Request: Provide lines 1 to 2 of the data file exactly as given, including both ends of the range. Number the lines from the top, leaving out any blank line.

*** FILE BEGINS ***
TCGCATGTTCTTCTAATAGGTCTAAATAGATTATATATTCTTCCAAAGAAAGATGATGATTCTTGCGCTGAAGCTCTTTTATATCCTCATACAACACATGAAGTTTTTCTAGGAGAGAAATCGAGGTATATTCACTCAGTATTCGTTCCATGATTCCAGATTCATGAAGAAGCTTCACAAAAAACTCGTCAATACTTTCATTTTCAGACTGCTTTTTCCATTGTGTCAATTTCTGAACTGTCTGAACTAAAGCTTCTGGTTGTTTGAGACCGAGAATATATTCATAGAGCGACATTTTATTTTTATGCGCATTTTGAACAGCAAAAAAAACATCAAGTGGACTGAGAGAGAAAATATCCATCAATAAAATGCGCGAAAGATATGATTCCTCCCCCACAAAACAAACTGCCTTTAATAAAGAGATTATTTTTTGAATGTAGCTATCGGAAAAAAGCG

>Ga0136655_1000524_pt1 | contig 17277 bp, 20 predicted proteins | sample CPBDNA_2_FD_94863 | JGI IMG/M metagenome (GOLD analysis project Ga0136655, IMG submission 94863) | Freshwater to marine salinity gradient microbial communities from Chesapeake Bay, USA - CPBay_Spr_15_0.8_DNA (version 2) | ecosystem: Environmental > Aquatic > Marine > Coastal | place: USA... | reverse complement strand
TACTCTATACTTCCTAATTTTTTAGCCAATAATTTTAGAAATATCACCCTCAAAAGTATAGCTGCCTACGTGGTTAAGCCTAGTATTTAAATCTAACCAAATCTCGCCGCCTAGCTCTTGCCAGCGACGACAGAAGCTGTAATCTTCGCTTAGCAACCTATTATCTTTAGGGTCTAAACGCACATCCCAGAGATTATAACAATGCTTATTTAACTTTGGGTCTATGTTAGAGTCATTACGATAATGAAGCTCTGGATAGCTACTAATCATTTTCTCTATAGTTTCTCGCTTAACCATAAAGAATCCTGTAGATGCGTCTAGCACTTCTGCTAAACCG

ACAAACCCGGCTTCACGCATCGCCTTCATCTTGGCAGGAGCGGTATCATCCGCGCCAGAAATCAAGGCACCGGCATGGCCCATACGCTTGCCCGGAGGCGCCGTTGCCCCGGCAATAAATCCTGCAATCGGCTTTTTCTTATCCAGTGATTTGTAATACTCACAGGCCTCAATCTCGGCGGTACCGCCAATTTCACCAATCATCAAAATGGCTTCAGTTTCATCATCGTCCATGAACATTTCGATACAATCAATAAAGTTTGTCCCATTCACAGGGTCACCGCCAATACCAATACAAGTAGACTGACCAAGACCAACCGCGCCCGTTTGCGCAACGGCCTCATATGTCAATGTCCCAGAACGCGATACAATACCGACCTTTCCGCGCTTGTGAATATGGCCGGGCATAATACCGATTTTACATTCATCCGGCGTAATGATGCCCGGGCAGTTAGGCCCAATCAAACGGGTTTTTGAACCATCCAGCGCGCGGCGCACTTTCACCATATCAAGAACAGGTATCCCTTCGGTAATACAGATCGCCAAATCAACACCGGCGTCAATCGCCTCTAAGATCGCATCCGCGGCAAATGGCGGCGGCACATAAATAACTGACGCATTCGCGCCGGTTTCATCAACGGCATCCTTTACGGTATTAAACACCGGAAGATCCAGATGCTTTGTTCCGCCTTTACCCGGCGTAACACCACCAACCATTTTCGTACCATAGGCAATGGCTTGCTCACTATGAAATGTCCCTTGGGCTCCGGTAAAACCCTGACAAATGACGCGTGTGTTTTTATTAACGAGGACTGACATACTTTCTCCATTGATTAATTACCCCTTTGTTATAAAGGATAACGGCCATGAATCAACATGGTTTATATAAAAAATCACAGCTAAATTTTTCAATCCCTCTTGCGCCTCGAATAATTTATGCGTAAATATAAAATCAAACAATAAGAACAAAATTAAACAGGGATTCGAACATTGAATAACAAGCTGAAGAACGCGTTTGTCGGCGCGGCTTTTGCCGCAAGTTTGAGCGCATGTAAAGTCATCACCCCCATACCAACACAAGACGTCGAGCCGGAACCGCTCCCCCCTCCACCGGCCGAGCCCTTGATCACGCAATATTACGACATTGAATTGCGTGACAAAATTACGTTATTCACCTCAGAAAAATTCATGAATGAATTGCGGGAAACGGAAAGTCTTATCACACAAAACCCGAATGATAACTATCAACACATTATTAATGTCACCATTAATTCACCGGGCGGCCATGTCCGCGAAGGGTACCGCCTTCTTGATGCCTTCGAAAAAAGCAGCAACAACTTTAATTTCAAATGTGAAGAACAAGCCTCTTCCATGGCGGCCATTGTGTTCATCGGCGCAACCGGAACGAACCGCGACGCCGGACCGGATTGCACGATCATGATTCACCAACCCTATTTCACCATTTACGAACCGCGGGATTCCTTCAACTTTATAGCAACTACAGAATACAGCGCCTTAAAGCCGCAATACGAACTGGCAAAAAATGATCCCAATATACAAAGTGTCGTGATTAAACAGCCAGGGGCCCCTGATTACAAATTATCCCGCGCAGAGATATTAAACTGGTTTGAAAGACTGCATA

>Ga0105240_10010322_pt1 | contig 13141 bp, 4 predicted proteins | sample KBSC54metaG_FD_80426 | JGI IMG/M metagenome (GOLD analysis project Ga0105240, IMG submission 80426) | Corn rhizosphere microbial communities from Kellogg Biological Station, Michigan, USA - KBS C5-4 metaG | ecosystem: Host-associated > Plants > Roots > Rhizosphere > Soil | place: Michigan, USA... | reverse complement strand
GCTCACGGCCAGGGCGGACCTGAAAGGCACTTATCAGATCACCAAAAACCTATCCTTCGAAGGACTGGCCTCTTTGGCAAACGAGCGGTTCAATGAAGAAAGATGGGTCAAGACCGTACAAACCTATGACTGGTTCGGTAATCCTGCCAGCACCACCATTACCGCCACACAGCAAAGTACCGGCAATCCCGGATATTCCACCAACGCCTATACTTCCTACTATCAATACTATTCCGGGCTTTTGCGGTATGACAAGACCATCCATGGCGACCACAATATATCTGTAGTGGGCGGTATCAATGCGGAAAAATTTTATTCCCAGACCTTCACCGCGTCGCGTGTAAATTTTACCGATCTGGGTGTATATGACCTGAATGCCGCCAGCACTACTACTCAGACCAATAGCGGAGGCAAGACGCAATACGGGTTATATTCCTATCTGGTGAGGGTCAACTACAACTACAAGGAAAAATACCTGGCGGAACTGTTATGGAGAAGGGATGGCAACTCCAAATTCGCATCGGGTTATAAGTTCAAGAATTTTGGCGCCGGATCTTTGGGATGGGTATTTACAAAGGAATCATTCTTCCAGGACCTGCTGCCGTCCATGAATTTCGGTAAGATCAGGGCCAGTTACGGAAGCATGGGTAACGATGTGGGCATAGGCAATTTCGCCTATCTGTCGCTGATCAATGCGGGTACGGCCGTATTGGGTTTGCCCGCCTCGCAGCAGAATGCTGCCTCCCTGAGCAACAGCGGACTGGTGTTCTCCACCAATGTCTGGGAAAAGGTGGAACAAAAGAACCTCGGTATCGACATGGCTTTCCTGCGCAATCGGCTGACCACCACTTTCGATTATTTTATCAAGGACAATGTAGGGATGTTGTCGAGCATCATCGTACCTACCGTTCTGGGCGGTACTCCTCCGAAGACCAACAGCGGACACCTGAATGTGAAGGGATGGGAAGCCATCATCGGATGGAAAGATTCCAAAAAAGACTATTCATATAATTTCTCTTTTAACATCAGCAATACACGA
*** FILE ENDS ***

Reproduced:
TCGCATGTTCTTCTAATAGGTCTAAATAGATTATATATTCTTCCAAAGAAAGATGATGATTCTTGCGCTGAAGCTCTTTTATATCCTCATACAACACATGAAGTTTTTCTAGGAGAGAAATCGAGGTATATTCACTCAGTATTCGTTCCATGATTCCAGATTCATGAAGAAGCTTCACAAAAAACTCGTCAATACTTTCATTTTCAGACTGCTTTTTCCATTGTGTCAATTTCTGAACTGTCTGAACTAAAGCTTCTGGTTGTTTGAGACCGAGAATATATTCATAGAGCGACATTTTATTTTTATGCGCATTTTGAACAGCAAAAAAAACATCAAGTGGACTGAGAGAGAAAATATCCATCAATAAAATGCGCGAAAGATATGATTCCTCCCCCACAAAACAAACTGCCTTTAATAAAGAGATTATTTTTTGAATGTAGCTATCGGAAAAAAGCG

>Ga0136655_1000524_pt1 | contig 17277 bp, 20 predicted proteins | sample CPBDNA_2_FD_94863 | JGI IMG/M metagenome (GOLD analysis project Ga0136655, IMG submission 94863) | Freshwater to marine salinity gradient microbial communities from Chesapeake Bay, USA - CPBay_Spr_15_0.8_DNA (version 2) | ecosystem: Environmental > Aquatic > Marine > Coastal | place: USA... | reverse complement strand